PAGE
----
A cap-and-trade system requires companies to buy permits for their emissions and allows the companies to decide how best to meet their targets. A company that finds inexpensive ways to reduce emissions can sell its unused permits to companies that would have had to spend large sums to reduce emissions, lowering prices for everyone.
In previous decades, the United States reduced acid rainfall and the levels of lead in gasoline through similar approaches, at lower costs than predicted.
White House officials have already signaled that Mr. Obama is likely to use a 2007 Supreme Court decision -- which gave the Environmental Protection Agency the authority to regulate greenhouse gases -- to regulate existing power plants. In his first term, the E.P.A. relied on that decision to negotiate a steep increase in fuel- economy standards with automakers and to overhaul standards for newly constructed power plants. The rules for new power plants would effectively halt the construction of new coal plants.
Those rules relied mostly on mandates, like requiring automakers to have a certain average fuel efficiency across their entire fleet. And mandates can indeed reduce carbon emissions. In Mr. Obama's second term, aides say the president may also mandate that home appliances and office buildings produce fewer emissions.
But even largely successful mandates often bring little-noticed costs. So environmental economists are watching to see whether Mr. Obama will also take steps to keep economic growth at the center of his climate policy, by attempting to regulate existing power plants with market-friendly permits.
Such a step would most likely draw legal challenges, but so would any move by the administration to regulate power-plant emissions.
The system would not be a true cap-and-trade program, because it would lack a nationwide cap on power-plant emissions, notes Nathaniel Keohane, a vice president at the Environmental Defense Fund and a former White House economist. Still, the system would create credits that efficient plants could sell to less-efficient plants.
The program would still be vulnerable to political caricature as a "cap-and-tax" program, much as the 2009 cap-and-trade bill was. This time, though, individual Congress members would not need to vote for it. The administration could implement it, fight for it in the courts -- and hope, as in the past, that the costs end up being far lower than critics predict.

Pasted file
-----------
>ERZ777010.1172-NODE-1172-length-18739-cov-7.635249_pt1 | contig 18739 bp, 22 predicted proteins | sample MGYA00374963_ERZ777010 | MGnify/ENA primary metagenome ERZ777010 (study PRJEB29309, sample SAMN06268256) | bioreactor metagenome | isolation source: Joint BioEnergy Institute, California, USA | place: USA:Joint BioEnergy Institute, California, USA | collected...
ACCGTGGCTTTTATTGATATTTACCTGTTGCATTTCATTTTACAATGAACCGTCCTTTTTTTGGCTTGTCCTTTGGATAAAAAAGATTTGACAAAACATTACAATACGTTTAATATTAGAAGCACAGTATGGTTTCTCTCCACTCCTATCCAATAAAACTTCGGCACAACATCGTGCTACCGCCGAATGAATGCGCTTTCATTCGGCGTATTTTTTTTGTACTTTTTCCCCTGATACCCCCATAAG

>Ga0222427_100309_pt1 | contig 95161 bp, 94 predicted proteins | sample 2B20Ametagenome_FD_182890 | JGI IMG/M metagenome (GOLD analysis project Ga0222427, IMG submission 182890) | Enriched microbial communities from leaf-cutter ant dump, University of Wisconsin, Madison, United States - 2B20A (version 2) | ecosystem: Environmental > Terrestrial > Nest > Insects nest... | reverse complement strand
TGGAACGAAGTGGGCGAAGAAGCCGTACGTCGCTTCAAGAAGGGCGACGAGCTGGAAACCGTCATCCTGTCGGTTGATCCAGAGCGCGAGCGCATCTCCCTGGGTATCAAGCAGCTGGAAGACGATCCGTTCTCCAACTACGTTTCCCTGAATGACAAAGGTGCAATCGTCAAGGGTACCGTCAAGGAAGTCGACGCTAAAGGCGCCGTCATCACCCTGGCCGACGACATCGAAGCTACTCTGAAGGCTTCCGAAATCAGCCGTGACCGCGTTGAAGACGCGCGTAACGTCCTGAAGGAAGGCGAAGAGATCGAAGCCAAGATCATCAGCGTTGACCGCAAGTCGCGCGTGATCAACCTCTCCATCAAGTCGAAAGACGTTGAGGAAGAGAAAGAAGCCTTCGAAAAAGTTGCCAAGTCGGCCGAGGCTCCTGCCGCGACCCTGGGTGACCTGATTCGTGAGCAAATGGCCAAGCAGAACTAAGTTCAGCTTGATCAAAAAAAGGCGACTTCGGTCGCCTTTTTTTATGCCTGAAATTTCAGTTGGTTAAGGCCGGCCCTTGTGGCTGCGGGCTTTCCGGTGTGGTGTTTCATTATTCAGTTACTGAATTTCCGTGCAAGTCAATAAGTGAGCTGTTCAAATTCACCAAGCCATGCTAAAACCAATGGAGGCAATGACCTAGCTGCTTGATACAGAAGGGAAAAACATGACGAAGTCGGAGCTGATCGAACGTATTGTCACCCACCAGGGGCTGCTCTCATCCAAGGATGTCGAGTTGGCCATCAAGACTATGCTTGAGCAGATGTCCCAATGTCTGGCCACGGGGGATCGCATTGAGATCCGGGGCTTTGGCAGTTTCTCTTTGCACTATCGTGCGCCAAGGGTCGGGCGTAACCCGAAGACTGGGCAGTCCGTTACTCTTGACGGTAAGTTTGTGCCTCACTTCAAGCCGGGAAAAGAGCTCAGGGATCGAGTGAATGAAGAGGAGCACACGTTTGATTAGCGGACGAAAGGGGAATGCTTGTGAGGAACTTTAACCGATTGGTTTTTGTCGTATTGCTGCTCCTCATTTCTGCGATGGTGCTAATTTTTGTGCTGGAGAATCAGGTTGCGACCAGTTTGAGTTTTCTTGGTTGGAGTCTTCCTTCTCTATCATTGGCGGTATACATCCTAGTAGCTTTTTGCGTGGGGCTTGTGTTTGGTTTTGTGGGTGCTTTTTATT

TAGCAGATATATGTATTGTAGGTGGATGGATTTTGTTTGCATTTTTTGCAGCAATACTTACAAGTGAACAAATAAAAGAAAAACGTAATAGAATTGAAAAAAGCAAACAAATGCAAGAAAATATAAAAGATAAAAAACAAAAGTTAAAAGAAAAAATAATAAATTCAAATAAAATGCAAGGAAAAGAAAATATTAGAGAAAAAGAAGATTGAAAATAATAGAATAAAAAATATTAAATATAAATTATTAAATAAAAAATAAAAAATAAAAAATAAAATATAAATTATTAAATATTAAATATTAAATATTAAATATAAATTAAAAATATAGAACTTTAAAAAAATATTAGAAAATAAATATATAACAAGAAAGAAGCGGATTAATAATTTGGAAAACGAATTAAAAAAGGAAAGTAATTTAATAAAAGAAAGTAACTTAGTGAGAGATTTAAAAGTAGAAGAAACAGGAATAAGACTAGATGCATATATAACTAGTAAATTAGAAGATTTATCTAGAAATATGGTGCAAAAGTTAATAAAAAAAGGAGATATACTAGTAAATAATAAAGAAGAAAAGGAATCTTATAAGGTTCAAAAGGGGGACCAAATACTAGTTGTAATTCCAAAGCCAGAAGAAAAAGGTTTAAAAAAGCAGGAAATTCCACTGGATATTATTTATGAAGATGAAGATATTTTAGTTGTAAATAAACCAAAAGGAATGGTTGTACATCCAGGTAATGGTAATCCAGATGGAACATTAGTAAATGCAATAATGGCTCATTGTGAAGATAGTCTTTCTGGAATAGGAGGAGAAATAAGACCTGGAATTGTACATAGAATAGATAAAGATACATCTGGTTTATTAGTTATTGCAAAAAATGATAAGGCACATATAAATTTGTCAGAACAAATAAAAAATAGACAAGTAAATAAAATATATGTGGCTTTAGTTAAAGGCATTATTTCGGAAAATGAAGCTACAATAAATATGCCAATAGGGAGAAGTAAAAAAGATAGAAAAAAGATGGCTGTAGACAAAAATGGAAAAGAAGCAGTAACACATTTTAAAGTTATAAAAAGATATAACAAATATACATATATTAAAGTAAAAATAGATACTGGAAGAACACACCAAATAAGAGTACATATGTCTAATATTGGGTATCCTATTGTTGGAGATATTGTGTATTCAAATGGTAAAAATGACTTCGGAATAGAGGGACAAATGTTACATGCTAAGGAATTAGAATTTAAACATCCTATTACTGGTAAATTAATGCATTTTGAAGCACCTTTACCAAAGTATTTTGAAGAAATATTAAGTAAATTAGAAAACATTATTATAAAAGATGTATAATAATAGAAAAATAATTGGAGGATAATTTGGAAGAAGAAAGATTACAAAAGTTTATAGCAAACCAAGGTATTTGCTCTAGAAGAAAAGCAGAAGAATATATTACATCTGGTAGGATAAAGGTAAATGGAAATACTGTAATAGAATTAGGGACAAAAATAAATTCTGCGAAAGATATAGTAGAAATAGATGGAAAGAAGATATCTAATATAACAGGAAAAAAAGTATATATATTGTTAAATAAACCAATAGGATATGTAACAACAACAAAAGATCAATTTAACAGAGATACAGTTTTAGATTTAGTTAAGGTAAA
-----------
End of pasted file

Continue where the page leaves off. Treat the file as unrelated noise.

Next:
"Realistically, there is very little prospect of progress in this Congress," Mr. Keohane said. "Ultimately, we have to have a comprehensive policy," he argued, given the scale of the problem. "But we can get started in the short run."
Beyond a market-based system, financing for research is a second major way Washington can try to slow climate change without harming economic growth. The U.S. government will spend $3.8 billion this year on clean-energy research and development, according to the Brookings Institution.
It is a tiny sum relative to the $30 billion for medical research or the $15 billion for agriculture subsidies. A cross-ideological report, from the American Enterprise Institute, the Breakthrough Institute and the Brookings Institution, has recommended an additional $25 billion a year for alternative energy.
Of course, in the current fiscal and partisan environment, so much additional financing is about as likely to pass Congress as a carbon tax. The more realistic hope, scientists and economists say, is for the government to spend existing money more effectively.
The small Energy Department program Advanced Research Projects Agency-Energy, known as Arpa-e -- modeled after Darpa, the Pentagon research lab that built the Internet -- should be a model, Mr. Greenstone and others say. The program finances high-risk research when the private sector is unlikely to find it profitable, and it makes decisions based on peer review. But Arpa-e is the exception, and much government research spending has lower odds of major success.
The U.S. government could play a further role by making its own buildings and operations more energy efficient. Doing so could have a modest effect on the country's total emissions. Perhaps more important, it could bolster the nascent market for alternative energy.
The two sides in the climate debate have spent recent years offering dueling -- and dubious -- economic claims. Switching to more expensive, cleaner energy does not promise more prosperity and a healthier planet. But it also does not need to result in stagnation. A government climate response brings a mix of costs and benefits, and the specific policies that Mr. Obama and Congress pursue will help determine the balance.
In the end, the strongest economic argument for an aggressive response to climate change is not the windfall of green jobs. It is the fact that the U.S. economy will not function very well in a world full of droughts, hurricanes and heat waves.
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